Book Club Nominees

6 Exhilarating Tales of Excursions Gone Wrong

by Solomon Forse, curator of HOWLS Book Club nominees for July’s “Provisions, Parkas, and Penguins” category

As an avid outdoorsman living in the Rocky Mountains, there is nothing more thrilling to me than stuffing my pack with several days of supplies and adventuring into the great unknown. While I enjoy the sweeping landscapes and sublime vistas afforded by my daylight excursions, I have never mastered my relationship with the nighttime—that oppressive silence that hangs in the midnight murk around my campsite: my mind playing tricks with every creak of a tree, splash of a stream, or whisper of the wind. It was in this very environment as a young man that I first read H.P. Lovecraft’s At the Mountains of Madness, the pages illuminated only by the soft glow of my headlamp and the workings of my imagination. Through this experience I fell in love with what I, for lack of a better term, will call “expeditionary horror.” Considering the upcoming HOWL Society discussion of Gou Tanabe’s adaptation of AtMoM there is no better time to gather our provisions, don our parkas, and watch out for giant freaking penguins as we journey into the unexplored territory of these six titles. 

Cover of The White Vault by K.A. Statz and Travis Vengroff.

The White Vault by K.A. Statz and Travis Vengroff

Explore the far reaches of the world’s horrors. Follow the collected records of a repair team sent to a remote arctic outpost and unravel what lies waiting in the ice below. The White Vault is a horror fiction audio drama podcast that features languages and voices from around the globe. It often showcases the found footage format, accurate depictions of modern archaeology, and isolation horror, brought to life by a full cast and detailed soundscape. (from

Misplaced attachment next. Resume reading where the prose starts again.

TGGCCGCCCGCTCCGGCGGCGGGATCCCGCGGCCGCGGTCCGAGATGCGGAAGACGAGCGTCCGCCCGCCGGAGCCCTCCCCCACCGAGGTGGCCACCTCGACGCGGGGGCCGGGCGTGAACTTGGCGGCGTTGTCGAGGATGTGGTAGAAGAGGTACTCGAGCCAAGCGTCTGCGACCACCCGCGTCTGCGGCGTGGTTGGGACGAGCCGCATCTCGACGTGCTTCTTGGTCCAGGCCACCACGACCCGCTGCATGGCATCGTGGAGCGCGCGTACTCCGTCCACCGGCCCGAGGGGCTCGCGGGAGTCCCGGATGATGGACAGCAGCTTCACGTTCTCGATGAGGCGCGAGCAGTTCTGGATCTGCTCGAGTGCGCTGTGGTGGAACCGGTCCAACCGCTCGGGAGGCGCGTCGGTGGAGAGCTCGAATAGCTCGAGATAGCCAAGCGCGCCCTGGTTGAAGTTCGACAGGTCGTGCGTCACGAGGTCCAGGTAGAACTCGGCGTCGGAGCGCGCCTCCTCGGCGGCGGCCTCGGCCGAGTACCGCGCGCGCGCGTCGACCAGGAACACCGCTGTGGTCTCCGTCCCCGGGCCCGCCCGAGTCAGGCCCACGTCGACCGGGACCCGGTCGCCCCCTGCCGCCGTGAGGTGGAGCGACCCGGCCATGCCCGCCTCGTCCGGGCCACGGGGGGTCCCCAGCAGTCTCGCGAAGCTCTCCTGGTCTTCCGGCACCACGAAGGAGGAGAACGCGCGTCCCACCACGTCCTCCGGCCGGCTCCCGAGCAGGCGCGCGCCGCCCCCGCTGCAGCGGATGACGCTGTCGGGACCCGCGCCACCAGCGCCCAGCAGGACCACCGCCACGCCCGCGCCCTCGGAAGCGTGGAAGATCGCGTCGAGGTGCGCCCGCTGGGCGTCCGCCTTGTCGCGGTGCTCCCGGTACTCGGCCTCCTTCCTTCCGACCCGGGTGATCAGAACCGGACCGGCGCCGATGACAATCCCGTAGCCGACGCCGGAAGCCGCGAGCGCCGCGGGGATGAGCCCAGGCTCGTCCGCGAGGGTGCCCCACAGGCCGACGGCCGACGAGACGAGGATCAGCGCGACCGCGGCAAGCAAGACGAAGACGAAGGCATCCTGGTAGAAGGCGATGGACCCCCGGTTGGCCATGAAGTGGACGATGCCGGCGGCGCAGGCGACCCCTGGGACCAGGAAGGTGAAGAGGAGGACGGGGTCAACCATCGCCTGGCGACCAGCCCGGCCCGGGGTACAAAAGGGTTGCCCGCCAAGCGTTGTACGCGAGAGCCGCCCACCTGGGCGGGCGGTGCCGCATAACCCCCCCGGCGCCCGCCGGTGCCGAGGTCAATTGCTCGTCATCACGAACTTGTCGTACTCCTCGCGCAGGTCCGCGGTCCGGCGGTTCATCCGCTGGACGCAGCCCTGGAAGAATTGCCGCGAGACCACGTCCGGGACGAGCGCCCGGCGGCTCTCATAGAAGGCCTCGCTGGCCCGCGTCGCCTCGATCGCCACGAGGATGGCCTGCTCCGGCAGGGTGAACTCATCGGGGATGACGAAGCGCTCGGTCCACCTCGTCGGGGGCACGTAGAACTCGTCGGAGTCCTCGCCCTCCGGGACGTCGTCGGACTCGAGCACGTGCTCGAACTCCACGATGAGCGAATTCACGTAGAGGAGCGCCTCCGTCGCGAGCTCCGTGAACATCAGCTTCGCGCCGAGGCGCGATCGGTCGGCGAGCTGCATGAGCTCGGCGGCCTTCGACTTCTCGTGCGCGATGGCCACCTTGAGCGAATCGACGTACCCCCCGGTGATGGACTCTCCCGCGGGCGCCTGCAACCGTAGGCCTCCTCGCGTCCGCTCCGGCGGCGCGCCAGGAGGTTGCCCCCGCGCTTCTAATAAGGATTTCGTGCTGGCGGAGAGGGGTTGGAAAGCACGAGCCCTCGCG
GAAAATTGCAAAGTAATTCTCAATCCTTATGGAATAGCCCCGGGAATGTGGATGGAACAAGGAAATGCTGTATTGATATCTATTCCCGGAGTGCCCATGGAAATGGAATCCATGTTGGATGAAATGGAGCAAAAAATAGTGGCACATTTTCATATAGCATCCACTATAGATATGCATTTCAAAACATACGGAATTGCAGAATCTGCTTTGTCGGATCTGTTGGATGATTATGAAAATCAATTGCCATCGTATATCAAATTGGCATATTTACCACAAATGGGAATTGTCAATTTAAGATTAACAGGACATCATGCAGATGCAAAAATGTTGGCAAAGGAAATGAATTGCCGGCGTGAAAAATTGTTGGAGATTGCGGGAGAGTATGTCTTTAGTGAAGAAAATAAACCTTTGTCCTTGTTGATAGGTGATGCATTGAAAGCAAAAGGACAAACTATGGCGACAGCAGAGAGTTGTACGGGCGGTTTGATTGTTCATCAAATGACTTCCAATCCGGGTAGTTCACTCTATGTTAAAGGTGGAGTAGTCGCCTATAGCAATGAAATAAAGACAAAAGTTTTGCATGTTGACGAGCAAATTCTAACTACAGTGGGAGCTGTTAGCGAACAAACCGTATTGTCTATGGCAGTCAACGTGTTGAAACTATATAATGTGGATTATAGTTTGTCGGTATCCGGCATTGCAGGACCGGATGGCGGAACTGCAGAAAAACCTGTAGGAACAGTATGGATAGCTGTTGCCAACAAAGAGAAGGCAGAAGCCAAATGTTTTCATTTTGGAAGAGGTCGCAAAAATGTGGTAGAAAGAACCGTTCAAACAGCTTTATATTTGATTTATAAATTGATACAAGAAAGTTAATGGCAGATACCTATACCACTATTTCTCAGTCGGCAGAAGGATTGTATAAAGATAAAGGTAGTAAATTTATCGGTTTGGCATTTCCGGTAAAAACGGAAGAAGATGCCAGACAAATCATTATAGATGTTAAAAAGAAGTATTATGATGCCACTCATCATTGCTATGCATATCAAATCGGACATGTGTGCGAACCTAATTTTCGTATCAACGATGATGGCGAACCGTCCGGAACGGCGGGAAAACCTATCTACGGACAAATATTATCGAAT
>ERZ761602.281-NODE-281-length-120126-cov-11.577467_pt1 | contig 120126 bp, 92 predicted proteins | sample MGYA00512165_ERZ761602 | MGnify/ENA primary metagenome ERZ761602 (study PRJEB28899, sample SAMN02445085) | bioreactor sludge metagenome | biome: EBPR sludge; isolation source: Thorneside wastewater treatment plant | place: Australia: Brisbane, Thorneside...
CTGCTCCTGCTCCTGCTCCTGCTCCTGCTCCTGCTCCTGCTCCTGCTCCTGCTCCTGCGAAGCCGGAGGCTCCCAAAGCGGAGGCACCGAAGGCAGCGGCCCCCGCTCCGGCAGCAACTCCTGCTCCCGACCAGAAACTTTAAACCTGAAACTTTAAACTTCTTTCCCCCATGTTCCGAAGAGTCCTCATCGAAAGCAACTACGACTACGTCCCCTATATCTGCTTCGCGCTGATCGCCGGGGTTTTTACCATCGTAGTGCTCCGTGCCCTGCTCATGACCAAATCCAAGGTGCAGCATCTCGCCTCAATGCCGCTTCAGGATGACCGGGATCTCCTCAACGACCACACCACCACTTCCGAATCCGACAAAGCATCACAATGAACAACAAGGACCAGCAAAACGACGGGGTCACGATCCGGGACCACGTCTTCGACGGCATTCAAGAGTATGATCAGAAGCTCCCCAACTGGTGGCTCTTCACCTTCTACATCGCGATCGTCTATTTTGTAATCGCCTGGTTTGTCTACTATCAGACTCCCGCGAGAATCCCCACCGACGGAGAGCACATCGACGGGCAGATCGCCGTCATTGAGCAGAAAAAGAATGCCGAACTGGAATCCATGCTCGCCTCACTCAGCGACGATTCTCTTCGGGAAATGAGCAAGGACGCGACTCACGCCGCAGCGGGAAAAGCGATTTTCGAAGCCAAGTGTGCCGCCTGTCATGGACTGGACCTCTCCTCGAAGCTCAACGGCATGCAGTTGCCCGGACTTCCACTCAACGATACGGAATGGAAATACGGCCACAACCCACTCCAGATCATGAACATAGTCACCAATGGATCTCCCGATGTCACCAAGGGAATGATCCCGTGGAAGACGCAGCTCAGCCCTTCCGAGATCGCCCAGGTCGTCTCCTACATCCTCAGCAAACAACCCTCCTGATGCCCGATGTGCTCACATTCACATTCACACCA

With its diverse cast of characters, inclusion of multiple languages, quality production value, and woman co-writer, I thought HOWL Society would jump on this one. Furthermore, I had a great experience listening to the first two seasons on a winter road trip a couple years ago.


Cover of The Anomaly by Michael Rutger.

The Anomaly by Michael Rutger

If Indiana Jones lived in the X-Files era, he might bear at least a passing resemblance to Nolan Moore—a rogue archaeologist hosting a documentary series derisively dismissed by the “real” experts, but beloved of conspiracy theorists. Nolan sets out to retrace the steps of an explorer from 1909 who claimed to have discovered a mysterious cavern high up in the ancient rock of the Grand Canyon. And, for once, he may have actually found what he seeks. Then the trip takes a nasty turn, and the cave begins turning against them in mysterious ways. Nolan’s story becomes one of survival against seemingly impossible odds. The only way out is to answer a series of intriguing questions: What is this strange cave? How has it remained hidden for so long? And what secret does it conceal that made its last visitors attempt to seal it forever?

Several years ago the blurb above had me at “Indiana Jones” and “X-Files.” While in my opinion the book is more like Arthur C. Clarke’s Rendezvous with Rama meets The Descent (2005), I will definitely vouch for this novel. 

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Cover of The North Water by Ian McGuire.

The North Water by Ian McGuire

A ship sets sail with a killer on board . . . 1859. A man joins a whaling ship bound for the Arctic Circle. Having left the British Army with his reputation in tatters, Patrick Sumner has little option but to accept the position of ship’s surgeon on this ill-fated voyage. But when, deep into the journey, a cabin boy is discovered brutally killed, Sumner finds himself forced to act. Soon he will face an evil even greater than he had encountered at the siege of Delhi, in the shape of Henry Drax: harpooner, murderer, monster . . .

This novel is new to me but came highly recommended from users on /r/HorrorLit, yet I couldn’t help thinking of that ridiculous movie Cabin Boy (1994) after reading the blurb.

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Cover of The Narrative of Arthur Gordon Pym of Nantucket by Edgar Allan Poe.

The Narrative of Arthur Gordon Pym of Nantucket by Edgar Allan Poe